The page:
CLAREMONT Council has taken over public consultation of the proposed expansion of Bethesda Hospital after ratepayers claimed the applicants’ was too limited.
“That means the council will now carryout this consultation, and then it will come back to its elected members,” Mayor Jock Barker said.
At Tuesday’s meeting, about 20 local residents successfully petitioned the council to defer considering a change to Claremont’s Town Planning Scheme (TPS) so the hospital may expand from 77 to 97 beds in a long-term masterplan developed in 2014.
The residents claimed the only reason 16 people went to the last of three community meetings hosted by the hospital in November 2017 was because one of their neighbours photocopied and distributed a letter from Bethesda themselves.
Freshwater Parade resident Joanne Spence said the hospital’s claimed actions last year had created an impression of deception when ratepayers had genuine concerns about any more expansion’s impact on traffic congestion, nearby schools and rezoning changes.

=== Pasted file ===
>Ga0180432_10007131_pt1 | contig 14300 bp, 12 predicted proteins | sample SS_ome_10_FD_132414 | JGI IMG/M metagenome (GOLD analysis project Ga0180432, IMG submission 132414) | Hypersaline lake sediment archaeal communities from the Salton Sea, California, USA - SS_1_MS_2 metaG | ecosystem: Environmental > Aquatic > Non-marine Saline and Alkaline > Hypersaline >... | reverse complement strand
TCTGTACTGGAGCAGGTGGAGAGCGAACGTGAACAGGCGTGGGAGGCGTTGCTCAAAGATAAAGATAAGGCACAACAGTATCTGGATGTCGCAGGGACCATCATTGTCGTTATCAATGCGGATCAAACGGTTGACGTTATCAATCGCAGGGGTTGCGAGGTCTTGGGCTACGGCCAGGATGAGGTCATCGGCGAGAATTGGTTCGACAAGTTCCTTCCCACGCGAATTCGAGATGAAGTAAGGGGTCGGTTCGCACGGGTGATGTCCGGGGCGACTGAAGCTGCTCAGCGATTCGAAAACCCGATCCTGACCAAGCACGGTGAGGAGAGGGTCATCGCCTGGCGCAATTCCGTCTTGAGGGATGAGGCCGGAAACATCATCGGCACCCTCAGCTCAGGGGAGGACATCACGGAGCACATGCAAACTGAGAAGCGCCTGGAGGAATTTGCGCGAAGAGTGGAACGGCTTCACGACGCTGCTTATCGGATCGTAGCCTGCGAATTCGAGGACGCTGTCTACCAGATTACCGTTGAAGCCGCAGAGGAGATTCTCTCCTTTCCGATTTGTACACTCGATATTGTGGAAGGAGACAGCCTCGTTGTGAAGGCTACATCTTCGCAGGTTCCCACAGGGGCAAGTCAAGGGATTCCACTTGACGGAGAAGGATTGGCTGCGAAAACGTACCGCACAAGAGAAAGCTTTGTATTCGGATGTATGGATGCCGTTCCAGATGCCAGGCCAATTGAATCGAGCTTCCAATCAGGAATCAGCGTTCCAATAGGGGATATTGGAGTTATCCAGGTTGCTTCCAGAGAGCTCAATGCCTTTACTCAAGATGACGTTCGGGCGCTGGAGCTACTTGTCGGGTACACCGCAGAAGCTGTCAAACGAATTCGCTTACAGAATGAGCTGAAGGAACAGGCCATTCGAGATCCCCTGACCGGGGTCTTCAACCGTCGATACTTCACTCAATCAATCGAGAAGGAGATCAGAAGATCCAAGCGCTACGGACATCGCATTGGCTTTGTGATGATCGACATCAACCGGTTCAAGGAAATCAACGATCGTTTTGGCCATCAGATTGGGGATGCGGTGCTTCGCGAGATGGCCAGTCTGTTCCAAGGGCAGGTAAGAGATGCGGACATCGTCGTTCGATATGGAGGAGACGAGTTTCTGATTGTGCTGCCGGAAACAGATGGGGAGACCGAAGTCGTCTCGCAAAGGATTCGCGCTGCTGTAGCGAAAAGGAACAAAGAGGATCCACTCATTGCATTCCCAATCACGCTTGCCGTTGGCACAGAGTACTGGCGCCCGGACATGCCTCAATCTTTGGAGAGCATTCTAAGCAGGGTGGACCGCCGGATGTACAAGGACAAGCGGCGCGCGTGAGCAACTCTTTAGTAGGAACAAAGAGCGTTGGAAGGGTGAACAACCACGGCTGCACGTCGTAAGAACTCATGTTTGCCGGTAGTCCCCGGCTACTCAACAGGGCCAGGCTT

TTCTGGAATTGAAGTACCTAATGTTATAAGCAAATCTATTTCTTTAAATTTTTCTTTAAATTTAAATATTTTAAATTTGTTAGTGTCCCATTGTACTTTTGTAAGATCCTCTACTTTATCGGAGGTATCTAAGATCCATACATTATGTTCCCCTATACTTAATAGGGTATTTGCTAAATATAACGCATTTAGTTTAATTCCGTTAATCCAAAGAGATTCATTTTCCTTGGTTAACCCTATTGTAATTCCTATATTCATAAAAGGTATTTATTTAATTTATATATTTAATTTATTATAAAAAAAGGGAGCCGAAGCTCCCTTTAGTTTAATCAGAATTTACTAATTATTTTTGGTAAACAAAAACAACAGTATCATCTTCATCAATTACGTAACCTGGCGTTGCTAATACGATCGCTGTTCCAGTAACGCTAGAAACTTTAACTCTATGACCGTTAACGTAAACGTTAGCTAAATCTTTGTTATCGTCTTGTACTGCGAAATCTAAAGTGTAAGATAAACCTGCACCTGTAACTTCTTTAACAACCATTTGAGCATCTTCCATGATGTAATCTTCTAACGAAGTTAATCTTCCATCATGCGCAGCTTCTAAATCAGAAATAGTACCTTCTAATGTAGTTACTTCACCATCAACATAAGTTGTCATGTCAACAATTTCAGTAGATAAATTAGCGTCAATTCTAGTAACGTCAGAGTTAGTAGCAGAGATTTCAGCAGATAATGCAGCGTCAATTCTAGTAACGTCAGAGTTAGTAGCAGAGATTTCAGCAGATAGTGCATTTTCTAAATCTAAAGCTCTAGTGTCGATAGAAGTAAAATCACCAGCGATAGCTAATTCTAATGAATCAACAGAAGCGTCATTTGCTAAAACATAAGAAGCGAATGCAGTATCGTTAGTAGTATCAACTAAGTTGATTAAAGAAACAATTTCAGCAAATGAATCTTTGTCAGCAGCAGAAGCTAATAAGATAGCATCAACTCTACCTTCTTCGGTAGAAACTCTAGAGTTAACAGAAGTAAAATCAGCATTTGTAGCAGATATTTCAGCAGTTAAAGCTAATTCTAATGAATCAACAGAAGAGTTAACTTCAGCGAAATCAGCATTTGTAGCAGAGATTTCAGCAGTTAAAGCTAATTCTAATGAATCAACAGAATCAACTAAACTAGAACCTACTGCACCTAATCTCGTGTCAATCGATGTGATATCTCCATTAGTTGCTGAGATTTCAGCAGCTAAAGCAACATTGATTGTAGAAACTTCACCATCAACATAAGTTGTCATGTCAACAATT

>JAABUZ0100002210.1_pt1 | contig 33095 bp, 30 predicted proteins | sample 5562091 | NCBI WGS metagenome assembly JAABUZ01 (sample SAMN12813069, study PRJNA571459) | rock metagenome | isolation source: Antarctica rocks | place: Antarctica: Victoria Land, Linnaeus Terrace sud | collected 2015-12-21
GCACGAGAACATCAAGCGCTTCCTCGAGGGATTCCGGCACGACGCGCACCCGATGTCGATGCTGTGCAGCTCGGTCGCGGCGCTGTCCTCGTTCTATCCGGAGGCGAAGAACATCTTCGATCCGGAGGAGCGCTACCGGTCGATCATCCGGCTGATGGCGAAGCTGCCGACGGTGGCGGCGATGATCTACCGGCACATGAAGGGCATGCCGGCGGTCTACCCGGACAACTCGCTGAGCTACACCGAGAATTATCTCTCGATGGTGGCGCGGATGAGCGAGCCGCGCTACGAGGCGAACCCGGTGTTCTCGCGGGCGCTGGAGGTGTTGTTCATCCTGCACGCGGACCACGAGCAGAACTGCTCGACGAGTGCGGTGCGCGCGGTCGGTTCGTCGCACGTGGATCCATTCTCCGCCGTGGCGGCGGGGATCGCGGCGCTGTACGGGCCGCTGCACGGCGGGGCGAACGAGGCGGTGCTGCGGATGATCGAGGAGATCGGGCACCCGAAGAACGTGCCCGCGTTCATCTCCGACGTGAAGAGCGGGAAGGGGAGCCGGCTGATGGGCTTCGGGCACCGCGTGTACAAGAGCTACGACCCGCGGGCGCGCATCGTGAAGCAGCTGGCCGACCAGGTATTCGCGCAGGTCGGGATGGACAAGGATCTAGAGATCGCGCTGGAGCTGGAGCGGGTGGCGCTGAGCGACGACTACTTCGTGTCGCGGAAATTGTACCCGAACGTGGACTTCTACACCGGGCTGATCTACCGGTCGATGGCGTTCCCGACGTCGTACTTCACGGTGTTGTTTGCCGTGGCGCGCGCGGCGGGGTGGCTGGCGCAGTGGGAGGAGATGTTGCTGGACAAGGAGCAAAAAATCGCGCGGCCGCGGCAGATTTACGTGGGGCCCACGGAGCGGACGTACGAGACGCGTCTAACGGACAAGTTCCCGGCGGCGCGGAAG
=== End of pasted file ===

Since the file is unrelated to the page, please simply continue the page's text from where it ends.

“There could be large buildings on what it now residential on a crowded corner,” Victoria Avenue resident Ainslie de Vos said.
Bethesda chief executive Yasmin Naglazas said the TPS change was needed for planning certainty, after which the hospital would go to its neighbours with definite plans for comment.
“Our clinical masterplan tells us there is s burgeoning need for clinical care in the Claremont community, particularly with palliative care and cancers,” Ms Naglazas said.
Possible redevelopment in the masterplan could comprise a minor extension of the hospital on its 12,151 sq m Lot 13 Queenslea Drive, and moving non-essential services to the adjoining Lot 12 where an out-patient clinic and more car parking could be built.
However, councillors were swayed by their ratepayers’ concerns.
“This is a very important matter for the community and they need time,” Cr Chris Mews said.
It was agreed to defer considering changing the TPS for about two months until completed council consultation.